The provisions of the charter have equal force and weight as do state laws.  The only instance we can imagine of a county law having greater strength than a state law is if the county fills a gap in state law that makes so much sense that all other counties follow suit. 

There are several synonymous terms that have very specific meanings in the law: having greater strength, taking precedence, and supersede.  On 4/19/16, Geoff Neill of the California State Association of Counties, a private non-profit corporation, testified before the Mendocino County Board of Supervisors about what he had learned in the last couple of weeks about charter counties.  He clearly stated, that within the narrow scope of the charter county's home rule authority DOES SUPERCEDE state laws in conflict therewith, and then only to the extent that they are not limited by the CA Constitution.

CA Constitution Article XI § 4 (g) Whenever any county has framed and adopted a charter, and the same shall have been approved by the Legislature as herein provided, the general laws adopted by the Legislature in pursuance of Section 1 (b) of this article, shall, as to such county, be superseded by said charter as to matters for which, under this section it is competent to make provision in such charter, and for which provision is made therein, except as herein otherwise expressly provided. (h) Charter counties shall have all the powers that are provided by this Constitution or by statute for counties.

[General law county]

§ 1 (b) The Legislature shall provide for county powers, an elected county sheriff, an elected district attorney, an elected assessor, and an elected governing body in each county. Except as provided in subdivision (b) of Section 4 of this article, each governing body shall prescribe by ordinance the compensation of its members, but the ordinance prescribing such compensation shall be subject to referendum. The Legislature or the governing body may provide for other officers whose compensation shall be prescribed by the governing body. The governing body shall provide for the number, compensation, tenure, and appointment of employees.

The precedence issue is one of long debate and only applies if there is a conflict between state and county laws, i.e. spraying glyphosate on school campuses.  If the state rules that glyphosate is safe in spite of the scientific evidence, World Health Organization warnings and the precautionary principle, and the county charter has a provision banning the use of glyphosate on school campuses, then of course, the state law would take precedence, as determined by Dillon's Rule and State Preemption laws. 

Dillon was an Iowa State Supreme Court Justice, who, in 1868, during the Gilded Age of the Railroad Barons, ruled that federal law took precedence over state law, and state law takes precedence over county or city law.  California adopted Dillon's Rule in 1911.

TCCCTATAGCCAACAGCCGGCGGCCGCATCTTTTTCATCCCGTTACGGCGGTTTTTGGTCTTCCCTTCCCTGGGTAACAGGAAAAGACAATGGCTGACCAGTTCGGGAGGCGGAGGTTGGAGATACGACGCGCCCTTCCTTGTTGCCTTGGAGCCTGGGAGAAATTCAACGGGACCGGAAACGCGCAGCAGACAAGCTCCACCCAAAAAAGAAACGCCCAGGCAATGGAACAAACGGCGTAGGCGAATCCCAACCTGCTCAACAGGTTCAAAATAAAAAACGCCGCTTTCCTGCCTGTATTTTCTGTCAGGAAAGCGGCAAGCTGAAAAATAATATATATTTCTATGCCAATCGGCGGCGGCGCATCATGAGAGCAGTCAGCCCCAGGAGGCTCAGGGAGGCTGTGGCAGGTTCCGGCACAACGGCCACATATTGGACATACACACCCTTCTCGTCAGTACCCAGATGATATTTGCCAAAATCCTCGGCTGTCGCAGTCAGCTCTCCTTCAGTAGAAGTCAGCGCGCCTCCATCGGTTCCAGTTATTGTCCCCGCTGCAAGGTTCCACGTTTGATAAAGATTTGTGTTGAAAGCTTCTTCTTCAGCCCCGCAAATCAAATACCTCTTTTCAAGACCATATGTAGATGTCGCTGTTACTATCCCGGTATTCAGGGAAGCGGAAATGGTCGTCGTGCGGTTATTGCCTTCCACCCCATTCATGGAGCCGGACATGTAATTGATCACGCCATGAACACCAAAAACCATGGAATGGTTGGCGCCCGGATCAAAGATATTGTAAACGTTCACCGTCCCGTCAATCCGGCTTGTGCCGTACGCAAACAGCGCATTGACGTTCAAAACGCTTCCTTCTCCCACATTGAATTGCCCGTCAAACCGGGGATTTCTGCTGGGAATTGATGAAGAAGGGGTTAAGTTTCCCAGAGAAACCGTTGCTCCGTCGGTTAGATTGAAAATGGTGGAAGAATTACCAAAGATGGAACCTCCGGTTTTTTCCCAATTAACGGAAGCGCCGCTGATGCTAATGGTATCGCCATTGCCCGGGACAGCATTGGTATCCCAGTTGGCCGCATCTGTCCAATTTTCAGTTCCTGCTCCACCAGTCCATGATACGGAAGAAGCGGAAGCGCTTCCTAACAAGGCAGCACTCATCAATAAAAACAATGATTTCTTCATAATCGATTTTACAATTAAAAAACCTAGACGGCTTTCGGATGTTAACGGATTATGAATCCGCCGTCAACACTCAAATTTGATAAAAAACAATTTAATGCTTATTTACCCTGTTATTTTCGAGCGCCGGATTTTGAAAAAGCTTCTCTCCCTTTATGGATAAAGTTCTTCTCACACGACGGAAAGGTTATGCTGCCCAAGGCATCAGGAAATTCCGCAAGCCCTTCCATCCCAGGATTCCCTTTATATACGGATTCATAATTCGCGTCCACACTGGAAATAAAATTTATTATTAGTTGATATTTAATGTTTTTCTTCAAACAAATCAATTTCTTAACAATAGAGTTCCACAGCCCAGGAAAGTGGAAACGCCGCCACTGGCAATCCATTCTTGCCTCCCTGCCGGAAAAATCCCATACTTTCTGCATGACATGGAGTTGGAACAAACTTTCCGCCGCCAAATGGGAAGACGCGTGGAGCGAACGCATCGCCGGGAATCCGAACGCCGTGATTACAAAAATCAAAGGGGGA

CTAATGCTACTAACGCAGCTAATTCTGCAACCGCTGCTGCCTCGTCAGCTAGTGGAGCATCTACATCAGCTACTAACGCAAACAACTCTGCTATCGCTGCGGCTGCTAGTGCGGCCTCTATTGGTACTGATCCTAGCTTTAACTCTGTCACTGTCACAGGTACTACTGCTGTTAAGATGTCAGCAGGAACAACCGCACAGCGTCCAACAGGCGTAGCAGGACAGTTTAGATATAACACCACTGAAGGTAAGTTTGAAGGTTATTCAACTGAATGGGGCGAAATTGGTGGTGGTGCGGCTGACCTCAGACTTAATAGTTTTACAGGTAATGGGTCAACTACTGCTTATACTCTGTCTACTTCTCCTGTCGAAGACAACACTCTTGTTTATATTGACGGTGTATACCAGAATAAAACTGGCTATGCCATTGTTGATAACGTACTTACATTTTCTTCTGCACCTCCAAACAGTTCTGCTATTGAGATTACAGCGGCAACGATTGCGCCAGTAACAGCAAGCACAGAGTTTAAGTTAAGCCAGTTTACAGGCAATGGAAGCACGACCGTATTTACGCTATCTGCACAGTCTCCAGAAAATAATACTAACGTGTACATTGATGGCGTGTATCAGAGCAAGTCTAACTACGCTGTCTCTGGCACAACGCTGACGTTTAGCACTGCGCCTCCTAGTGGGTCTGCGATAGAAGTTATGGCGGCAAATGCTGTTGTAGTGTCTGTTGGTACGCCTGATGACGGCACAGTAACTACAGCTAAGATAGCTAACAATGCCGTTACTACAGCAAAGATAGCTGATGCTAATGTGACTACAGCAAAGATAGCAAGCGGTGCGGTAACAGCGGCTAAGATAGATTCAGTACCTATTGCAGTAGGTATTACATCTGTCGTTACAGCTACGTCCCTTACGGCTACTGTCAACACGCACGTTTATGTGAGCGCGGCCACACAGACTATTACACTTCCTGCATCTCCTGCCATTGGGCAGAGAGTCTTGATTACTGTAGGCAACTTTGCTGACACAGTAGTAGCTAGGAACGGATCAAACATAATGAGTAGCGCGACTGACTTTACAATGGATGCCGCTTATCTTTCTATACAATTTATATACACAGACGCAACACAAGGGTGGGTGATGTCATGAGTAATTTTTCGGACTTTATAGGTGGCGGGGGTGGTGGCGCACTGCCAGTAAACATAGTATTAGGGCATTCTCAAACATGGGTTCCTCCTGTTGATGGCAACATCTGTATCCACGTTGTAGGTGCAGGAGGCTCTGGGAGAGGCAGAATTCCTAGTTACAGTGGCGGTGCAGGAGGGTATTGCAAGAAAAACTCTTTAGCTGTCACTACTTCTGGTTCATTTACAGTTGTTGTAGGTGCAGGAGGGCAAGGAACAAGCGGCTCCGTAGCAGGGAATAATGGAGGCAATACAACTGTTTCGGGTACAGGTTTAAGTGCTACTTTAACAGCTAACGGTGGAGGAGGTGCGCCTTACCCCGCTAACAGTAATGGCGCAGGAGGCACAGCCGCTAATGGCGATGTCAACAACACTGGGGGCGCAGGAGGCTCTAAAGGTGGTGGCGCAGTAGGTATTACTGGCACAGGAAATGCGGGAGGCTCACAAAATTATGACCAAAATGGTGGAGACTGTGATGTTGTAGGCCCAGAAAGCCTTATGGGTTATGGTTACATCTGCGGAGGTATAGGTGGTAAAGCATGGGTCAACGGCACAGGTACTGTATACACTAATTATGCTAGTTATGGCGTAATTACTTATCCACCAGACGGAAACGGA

From Wikipedia: "The theory of state preeminence over local governments was expressed as Dillon's Rule in an 1868 case: "Municipal corporations owe their origin to, and derive their powers and rights wholly from, the legislature. It breathes into them the breath of life, without which they cannot exist. As it creates, so may it destroy. If it may destroy, it may abridge and control".[2] By contrast, the Cooley Doctrine expressed the theory of an inherent right to local self-determination. In a concurring opinion, Michigan Supreme Court Judge Thomas M. Cooley in 1871 stated: "[L]ocal government is a matter of absolute right; and the state cannot take it away""

Dillon held that local municipal governments get their derived powers from the state government, which can also take them away.  But Cooley held that governments derive their powers from the unalienable right of the People, and that power begins on the local level. 

Although the State of California has adopted Dillon's Rule and did not adopt the Cooley Doctrine, many of us clearly interpret from the founding documents of this nation that all government power is derived from the people and government exists to serve the needs of the People.  Therefore, Dillon's Rule is anti-democratic, anti-constitutional, patriarchal and obsolete. 

Mr. Neill of CSAC made it very clear that when a county adopts a charter, the law established by the charter will supercede the general laws that have been provided by the State to guide county governments.  Mr. Neill stated that there are times when charter law conflicting with general laws would take precedence in order to provide for the peace, comfort, convenience and prosperity of the county's citizens.